Remember, i told you we got invited to see a Santana house from the inside. So here is how this unfolded. We were on our way to Rocha do Navio cable car and while we were walking we heard someone call out to us. An old lady was walking behind us and was speaking to us in Portuguese. Even though we didn’t speak the language it was pretty obvious that she was inviting us to see the typical Santana house on the opposite side of the road. Of course in that quiet part of the town we stuck out as tourists pretty obviously. So our tourist scam radar did beep especially as the old grandma was insistent to the point of holding my hand and leading me into the house. Sridhar was more reluctant than me but curiosity got the better of us and hence we went inside. The plot thickens…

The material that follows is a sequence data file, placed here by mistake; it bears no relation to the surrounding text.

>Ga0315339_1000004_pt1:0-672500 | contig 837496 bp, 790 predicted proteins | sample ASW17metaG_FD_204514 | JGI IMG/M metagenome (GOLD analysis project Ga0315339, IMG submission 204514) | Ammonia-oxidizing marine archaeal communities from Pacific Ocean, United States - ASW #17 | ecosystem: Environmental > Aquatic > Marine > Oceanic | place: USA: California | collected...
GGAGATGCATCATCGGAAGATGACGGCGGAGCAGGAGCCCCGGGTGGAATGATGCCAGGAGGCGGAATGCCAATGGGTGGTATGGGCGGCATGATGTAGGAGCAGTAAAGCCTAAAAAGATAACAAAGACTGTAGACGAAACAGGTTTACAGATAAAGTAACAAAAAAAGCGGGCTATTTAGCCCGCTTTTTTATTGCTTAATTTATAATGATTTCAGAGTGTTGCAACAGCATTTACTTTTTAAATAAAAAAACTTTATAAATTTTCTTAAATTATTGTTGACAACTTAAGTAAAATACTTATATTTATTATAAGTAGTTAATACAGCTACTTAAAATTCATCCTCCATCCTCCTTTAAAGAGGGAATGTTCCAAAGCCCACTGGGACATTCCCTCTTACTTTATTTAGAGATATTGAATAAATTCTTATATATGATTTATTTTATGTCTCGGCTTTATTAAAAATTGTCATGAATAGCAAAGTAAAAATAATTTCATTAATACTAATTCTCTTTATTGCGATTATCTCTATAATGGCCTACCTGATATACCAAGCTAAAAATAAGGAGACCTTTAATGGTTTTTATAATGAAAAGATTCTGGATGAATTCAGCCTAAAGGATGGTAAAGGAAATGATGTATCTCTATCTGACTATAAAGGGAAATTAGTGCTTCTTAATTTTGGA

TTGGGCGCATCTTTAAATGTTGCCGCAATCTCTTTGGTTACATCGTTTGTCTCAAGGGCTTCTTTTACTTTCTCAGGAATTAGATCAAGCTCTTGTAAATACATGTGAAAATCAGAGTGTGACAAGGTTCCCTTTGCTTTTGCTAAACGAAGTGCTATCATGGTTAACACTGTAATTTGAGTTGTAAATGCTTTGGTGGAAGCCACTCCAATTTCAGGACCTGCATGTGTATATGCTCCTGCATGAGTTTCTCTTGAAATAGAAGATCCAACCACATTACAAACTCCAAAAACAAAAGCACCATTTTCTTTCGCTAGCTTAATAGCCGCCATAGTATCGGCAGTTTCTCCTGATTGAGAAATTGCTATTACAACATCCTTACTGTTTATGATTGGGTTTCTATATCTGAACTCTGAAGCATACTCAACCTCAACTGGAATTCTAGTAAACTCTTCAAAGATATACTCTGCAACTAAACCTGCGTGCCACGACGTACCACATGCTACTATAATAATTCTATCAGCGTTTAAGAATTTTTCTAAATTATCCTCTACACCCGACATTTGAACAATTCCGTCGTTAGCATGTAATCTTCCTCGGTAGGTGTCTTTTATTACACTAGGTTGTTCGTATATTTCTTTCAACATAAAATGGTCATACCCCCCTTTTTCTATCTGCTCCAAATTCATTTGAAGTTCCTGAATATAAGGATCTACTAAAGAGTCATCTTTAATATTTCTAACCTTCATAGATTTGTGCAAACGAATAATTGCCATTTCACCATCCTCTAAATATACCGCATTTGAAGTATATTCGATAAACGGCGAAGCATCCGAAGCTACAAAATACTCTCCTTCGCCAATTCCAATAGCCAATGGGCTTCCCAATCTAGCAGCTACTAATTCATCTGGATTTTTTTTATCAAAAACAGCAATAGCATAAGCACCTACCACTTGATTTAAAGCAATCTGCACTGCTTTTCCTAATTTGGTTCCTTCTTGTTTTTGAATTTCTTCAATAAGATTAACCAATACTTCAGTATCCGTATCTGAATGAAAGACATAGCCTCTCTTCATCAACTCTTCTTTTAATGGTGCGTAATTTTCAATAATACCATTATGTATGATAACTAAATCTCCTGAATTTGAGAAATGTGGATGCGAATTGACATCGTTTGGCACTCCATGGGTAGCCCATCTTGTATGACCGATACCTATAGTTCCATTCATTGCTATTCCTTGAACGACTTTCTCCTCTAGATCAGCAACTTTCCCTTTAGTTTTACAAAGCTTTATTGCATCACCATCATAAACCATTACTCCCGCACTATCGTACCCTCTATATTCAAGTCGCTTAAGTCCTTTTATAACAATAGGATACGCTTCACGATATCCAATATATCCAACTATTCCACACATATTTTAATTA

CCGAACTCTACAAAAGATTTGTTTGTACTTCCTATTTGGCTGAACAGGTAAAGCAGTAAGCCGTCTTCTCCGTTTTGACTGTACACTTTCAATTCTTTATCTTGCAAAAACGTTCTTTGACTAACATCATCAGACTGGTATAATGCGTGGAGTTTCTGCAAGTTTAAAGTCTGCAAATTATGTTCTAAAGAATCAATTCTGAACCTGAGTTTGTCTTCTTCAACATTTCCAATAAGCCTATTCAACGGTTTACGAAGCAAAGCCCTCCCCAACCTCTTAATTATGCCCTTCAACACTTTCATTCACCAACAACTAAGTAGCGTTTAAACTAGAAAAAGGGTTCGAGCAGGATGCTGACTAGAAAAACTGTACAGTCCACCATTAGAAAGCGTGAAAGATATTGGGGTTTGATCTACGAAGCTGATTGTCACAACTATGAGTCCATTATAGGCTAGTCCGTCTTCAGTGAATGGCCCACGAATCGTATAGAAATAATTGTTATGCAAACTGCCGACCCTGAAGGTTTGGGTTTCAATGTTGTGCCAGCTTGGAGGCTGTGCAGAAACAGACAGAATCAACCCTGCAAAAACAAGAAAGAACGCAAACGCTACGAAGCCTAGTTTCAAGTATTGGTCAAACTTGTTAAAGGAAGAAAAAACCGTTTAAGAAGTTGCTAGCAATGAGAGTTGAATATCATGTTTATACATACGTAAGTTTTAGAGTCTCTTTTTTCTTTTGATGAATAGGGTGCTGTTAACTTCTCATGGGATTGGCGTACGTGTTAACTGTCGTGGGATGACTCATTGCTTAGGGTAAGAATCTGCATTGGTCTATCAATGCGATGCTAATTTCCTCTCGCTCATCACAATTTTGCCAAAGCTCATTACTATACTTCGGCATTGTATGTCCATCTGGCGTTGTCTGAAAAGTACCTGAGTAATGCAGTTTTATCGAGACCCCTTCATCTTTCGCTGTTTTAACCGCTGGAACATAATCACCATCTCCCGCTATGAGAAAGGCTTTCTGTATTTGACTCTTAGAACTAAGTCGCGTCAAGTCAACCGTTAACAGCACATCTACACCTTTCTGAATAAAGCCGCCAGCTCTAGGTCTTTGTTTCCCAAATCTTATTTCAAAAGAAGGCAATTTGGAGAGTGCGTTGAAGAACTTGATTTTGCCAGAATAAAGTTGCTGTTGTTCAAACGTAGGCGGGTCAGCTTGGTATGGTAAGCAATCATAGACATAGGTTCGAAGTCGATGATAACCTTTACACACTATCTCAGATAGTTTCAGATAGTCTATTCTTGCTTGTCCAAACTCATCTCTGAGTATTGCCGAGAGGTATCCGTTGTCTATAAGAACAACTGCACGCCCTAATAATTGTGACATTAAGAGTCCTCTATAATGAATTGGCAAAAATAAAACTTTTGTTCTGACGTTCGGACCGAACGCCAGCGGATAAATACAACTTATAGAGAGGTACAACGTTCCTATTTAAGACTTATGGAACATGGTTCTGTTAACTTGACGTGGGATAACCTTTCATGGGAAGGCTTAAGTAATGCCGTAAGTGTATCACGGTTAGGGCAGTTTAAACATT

The house had 2 rooms on the inside with a bed in each room. It looked as though time had stood still in this house. It was decorated with lot of old photos, dolls and toys. Everything was so neatly made up that it looked like it was propped up for exhibition purposes only. The grandma pointed to my camera and insisted on me taking photos as i was feeling a bit awkward to do so in someone else house, even though i wasn’t really sure if it was a real home. She then insisted on taking our photo and then showing us some photos and started chatting. It was a bit awkward to be smiling and nodding our head when we didn’t understand the language at all. But the broad outline was something about her family and then the topic turned towards her health and medicines and cost. It was pretty obvious she was asking for money to help her out with her medicine cost. We sparred her some change we had but she kept insisting for more. We politely refused and walked out and had a good laugh about the whole experience. So, was this a genuine invitation to see a typical Santana house, you be the judge…😉